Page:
Asthma Phenotyping in Primary Care: Applying the International Severe Asthma Registry Eosinophil Phenotype Algorithm Across All Asthma Severities

Marjan Kerkhof, Trung N Tran, Riyad Allehebi, G Walter Canonica, Liam G Heaney, Mark Hew, Luis Perez de Llano, Michael E Wechsler, Lakmini Bulathsinhala, Victoria A Carter, Isha Chaudhry, Neva Eleangovan, Ruth B Murray, Chris A Price, David B Price

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Abstract

Background
We developed an eosinophil phenotype gradient algorithm and applied it to a large severe asthma cohort (International Severe Asthma Registry).
Objective
We sought to reapply this algorithm in a UK primary care asthma cohort, quantify the eosinophilic phenotype, and assess the relationship between the likelihood of an eosinophilic phenotype and asthma severity/health care resource use (HCRU).
Methods
Patients age 13 years and older with active asthma and blood eosinophil count or 1 or greater, who were included from the Optimum Patient Care Research Database and the Clinical Practice Research Datalink, were categorized according to the likelihood of eosinophilic phenotype using the International Severe Asthma Registry gradient eosinophilic algorithm. Patient demographic, clinical and HCRU characteristics were described for each phenotype.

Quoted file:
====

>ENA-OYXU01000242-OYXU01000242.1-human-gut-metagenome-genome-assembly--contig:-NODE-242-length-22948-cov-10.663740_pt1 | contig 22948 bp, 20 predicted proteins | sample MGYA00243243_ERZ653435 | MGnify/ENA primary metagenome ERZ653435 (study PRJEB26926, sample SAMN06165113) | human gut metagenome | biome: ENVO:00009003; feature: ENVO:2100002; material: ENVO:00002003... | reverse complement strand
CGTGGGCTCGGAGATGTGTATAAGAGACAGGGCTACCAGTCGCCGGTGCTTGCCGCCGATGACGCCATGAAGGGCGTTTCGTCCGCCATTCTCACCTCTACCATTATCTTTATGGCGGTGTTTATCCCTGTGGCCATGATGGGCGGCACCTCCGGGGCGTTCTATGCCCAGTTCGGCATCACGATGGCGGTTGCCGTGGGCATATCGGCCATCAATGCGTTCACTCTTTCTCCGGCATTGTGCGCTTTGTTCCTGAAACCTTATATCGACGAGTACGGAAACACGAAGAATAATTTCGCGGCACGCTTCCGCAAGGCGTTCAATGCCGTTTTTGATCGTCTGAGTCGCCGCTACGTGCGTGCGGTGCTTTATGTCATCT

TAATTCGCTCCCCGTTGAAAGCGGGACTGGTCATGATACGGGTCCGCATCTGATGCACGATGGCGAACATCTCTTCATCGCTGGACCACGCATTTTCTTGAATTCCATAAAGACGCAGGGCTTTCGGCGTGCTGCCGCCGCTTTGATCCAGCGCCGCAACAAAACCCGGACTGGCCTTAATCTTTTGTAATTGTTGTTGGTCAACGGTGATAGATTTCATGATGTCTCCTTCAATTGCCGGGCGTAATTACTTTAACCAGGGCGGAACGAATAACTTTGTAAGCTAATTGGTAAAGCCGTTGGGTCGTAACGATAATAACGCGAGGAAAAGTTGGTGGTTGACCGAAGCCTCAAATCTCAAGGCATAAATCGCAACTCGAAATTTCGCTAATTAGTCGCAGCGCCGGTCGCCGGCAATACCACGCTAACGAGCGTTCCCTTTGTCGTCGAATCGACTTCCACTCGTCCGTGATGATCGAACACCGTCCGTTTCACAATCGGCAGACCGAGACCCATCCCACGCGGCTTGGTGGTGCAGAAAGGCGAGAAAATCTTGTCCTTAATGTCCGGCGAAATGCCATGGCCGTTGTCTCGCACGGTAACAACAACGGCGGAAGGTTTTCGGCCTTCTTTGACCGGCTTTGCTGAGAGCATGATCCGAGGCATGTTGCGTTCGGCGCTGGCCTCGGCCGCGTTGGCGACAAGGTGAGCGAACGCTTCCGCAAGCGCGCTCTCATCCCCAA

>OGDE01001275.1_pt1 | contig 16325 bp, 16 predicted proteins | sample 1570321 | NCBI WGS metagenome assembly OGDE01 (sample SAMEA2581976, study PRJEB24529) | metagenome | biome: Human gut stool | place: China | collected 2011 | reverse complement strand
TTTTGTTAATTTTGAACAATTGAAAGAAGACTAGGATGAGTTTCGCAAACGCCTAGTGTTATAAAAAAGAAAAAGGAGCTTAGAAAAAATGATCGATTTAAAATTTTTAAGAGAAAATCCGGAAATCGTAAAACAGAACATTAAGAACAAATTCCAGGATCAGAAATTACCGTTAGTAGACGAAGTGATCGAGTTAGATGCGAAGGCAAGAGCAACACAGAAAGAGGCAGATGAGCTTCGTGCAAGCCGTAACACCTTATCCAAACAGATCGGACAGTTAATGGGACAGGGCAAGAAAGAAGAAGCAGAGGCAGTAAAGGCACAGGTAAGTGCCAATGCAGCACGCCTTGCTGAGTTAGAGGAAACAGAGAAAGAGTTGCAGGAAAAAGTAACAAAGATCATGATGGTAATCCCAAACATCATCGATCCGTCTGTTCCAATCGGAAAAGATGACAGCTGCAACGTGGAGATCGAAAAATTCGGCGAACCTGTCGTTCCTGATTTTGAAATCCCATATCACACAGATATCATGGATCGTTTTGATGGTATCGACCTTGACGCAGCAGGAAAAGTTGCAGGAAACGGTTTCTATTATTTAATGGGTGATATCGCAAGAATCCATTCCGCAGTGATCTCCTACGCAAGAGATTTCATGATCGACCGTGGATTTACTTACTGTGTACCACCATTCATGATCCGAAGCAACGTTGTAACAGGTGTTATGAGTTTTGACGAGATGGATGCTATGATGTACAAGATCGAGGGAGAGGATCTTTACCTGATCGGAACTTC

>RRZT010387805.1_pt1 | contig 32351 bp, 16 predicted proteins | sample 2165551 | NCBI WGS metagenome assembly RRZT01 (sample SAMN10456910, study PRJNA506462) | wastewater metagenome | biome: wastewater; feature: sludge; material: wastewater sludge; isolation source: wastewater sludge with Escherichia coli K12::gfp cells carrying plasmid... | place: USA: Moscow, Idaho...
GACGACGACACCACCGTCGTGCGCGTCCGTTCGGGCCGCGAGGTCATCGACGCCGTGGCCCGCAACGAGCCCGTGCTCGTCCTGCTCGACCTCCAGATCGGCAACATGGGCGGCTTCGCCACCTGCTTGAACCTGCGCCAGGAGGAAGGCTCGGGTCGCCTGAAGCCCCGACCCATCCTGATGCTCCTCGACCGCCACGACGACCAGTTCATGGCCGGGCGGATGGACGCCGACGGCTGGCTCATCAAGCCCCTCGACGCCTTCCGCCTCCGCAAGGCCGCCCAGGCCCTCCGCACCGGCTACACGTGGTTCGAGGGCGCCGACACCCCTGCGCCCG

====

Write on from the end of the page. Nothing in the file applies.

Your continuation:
Results
Of 241,006 patients, 50.3%, 22.2%, and 21.9% most likely (grade 3), likely (grade 2), and least likely (grade 1), respectively, had an eosinophilic phenotype, and 5.6% had a noneosinophilic phenotype (grade 0). Compared with patients with noneosinophilic asthma, those most likely to have an eosinophilic phenotype tended to have more comorbidities (percentage with Charlson comorbidity index of ≥2: 28.2% vs 6.9%) and experienced more asthma attacks (percentage with one or more attack: 24.8% vs 15.3%). These patients were also more likely to have asthma that was difficult to treat (31.1% vs 18.3%), to receive more intensive treatment (percentage on Global Initiative for Asthma 2020 step 4 or 5: 44.2% vs 27.5%), and greater HCRU (eg, 10.8 vs 7.9 general practitioner all-cause consultations per year).
Conclusions
The eosinophilic asthma phenotype predominates in primary care and is associated with greater asthma severity and HCRU. These patients may benefit from earlier and targeted asthma therapy.
Original languageEnglish
Pages (from-to)4353-4370
JournalThe Journal of Allergy and Clinical Immunology: In Practice
Volume9
Issue number12
Early online date14 Aug 2021
DOIs
Publication statusPublished - 01 Dec 2021

Keywords

  • healthcare resource utilization
  • primary care
  • phenotypes
  • ISAR
  • eosinophilic
  • severity
  • UK
  • asthma

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